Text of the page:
Rachel Kaufman


Bent three times and       then some

in the covered chalky mess       of my hands inside

my hands         crawling through     whispered wet-

bellied gaps        in these gasps           are filled   moon-bright   sweet

as I crinkle under         my grasp on body       is spilling   over  into  

light and light     this heat-felted choir    collages me   into nothing

and I tuck my corners in          alone find joy like ecstasy        like body

as it comes into itself    and breathes open    into pieces     like supple glass

cascades from my mouth to my     chest  falls and falls          convex to canyon as

light rains down in chords     written by hand       written by mouth      can I put

my mouth        on song          and shake (it) to its end       I have found        the full moment

when the choir            breaks  into a thousand  notes          and they cry    to the wall

and cling          in open-mouthed wonder         that our bodies can make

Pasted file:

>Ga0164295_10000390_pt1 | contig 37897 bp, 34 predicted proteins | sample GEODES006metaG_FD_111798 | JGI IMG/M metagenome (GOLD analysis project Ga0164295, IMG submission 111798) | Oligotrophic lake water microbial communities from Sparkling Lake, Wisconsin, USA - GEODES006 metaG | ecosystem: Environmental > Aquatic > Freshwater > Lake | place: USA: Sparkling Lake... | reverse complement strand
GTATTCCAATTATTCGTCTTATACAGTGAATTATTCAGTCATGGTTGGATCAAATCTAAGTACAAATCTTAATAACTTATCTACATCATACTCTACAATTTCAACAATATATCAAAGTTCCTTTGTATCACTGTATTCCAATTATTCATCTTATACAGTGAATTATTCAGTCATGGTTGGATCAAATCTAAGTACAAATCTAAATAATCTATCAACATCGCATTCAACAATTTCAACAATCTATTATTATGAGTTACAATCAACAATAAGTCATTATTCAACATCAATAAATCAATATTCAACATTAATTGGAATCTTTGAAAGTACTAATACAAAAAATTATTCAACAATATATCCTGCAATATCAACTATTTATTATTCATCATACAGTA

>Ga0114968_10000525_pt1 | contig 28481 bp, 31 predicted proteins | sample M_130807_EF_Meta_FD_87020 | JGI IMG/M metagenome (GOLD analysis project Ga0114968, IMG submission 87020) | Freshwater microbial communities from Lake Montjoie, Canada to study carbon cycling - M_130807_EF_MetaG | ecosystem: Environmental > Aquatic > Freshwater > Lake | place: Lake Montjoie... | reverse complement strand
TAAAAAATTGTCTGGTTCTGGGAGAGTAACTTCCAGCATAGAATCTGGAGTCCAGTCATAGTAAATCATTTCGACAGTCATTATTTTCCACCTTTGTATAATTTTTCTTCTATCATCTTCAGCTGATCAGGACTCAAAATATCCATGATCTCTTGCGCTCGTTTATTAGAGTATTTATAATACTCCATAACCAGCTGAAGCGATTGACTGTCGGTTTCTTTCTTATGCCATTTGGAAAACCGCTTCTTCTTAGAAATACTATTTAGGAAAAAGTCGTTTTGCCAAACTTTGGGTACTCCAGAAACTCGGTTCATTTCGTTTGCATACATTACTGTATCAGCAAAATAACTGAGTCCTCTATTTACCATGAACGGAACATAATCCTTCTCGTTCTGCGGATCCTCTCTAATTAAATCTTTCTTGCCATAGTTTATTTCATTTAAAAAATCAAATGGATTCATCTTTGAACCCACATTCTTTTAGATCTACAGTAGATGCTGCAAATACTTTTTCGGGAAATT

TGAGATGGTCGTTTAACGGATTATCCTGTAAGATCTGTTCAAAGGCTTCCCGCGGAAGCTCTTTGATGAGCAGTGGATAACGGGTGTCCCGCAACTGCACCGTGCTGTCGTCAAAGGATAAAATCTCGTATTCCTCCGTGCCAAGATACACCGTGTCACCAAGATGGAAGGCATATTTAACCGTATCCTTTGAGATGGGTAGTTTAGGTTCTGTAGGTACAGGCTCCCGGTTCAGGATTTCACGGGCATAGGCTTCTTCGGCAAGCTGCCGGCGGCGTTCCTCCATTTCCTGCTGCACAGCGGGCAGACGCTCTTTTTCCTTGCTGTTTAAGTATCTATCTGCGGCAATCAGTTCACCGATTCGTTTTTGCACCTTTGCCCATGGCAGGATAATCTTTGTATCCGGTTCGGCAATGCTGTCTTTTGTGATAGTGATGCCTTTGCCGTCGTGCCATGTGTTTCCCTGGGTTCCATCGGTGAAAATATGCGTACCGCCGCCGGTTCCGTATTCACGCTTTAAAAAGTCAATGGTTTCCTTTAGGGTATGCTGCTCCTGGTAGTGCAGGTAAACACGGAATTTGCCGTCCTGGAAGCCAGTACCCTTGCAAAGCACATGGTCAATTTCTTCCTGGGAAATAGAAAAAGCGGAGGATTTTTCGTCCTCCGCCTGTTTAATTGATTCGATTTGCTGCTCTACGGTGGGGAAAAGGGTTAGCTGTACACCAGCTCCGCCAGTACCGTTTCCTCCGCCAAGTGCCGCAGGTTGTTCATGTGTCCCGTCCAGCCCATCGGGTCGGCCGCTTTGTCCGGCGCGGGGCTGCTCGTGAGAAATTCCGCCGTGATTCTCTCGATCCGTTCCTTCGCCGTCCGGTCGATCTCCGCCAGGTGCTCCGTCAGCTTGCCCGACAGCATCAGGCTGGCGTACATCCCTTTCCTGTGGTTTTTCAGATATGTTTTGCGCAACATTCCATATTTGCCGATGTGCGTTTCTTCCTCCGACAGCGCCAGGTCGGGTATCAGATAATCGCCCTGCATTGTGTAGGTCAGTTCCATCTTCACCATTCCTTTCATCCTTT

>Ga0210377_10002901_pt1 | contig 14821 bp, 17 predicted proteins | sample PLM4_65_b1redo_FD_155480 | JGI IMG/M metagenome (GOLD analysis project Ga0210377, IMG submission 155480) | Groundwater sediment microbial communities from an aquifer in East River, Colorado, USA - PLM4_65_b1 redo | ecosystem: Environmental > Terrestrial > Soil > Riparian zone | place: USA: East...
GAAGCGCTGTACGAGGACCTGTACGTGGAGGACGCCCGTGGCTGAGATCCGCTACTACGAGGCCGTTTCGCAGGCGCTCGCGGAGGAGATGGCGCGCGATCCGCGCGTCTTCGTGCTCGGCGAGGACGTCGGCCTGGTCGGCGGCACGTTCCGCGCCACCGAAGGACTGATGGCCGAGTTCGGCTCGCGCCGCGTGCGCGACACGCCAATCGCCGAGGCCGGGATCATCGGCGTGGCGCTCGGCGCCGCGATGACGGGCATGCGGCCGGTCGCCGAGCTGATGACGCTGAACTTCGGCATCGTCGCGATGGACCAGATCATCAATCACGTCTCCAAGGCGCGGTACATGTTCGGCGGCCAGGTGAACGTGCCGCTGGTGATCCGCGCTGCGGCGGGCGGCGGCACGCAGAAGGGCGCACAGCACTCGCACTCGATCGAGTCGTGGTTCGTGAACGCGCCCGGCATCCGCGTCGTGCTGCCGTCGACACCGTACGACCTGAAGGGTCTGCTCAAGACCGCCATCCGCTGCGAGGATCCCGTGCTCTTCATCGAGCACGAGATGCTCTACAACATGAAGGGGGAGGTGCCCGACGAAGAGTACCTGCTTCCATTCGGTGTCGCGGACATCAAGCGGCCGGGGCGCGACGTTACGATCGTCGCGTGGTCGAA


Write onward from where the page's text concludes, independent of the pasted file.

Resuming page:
that my body just made            I am seething in sound         me full-voiced 

Rachel Kaufman is a poet, teacher, and PhD candidate in Latin American and Jewish history at UCLA. Her work explores diasporic memory and transmission, and her dissertation focuses on the Mexican Inquisition and cross-ethnic networks of female religious ritual in colonial Mexico City. Her first poetry book, Many to Remember (Dos Madres Press, 2021) enters the archive’s unconscious to unravel the histories of New Mexican crypto-Jews alongside the poet's own family histories. Her chapbook, And after the fire, won the 2020 JuxtaProse Chapbook Prize and is grounded in the language and myth of the Talmud. Her poetry has appeared on poets.org and in the Harvard Review, Southwestern American Literature, Western Humanities Review, JuxtaProse, and elsewhere, and her prose has appeared in The Los Angeles Review of Books, Rethinking History, The Yale Historical Review, Diagram, and Comedia Performance: Journal of the Association for Hispanic Classical Theater. She is currently a poet-in-residence at the Helene Wurlitzer Foundation in Taos, NM.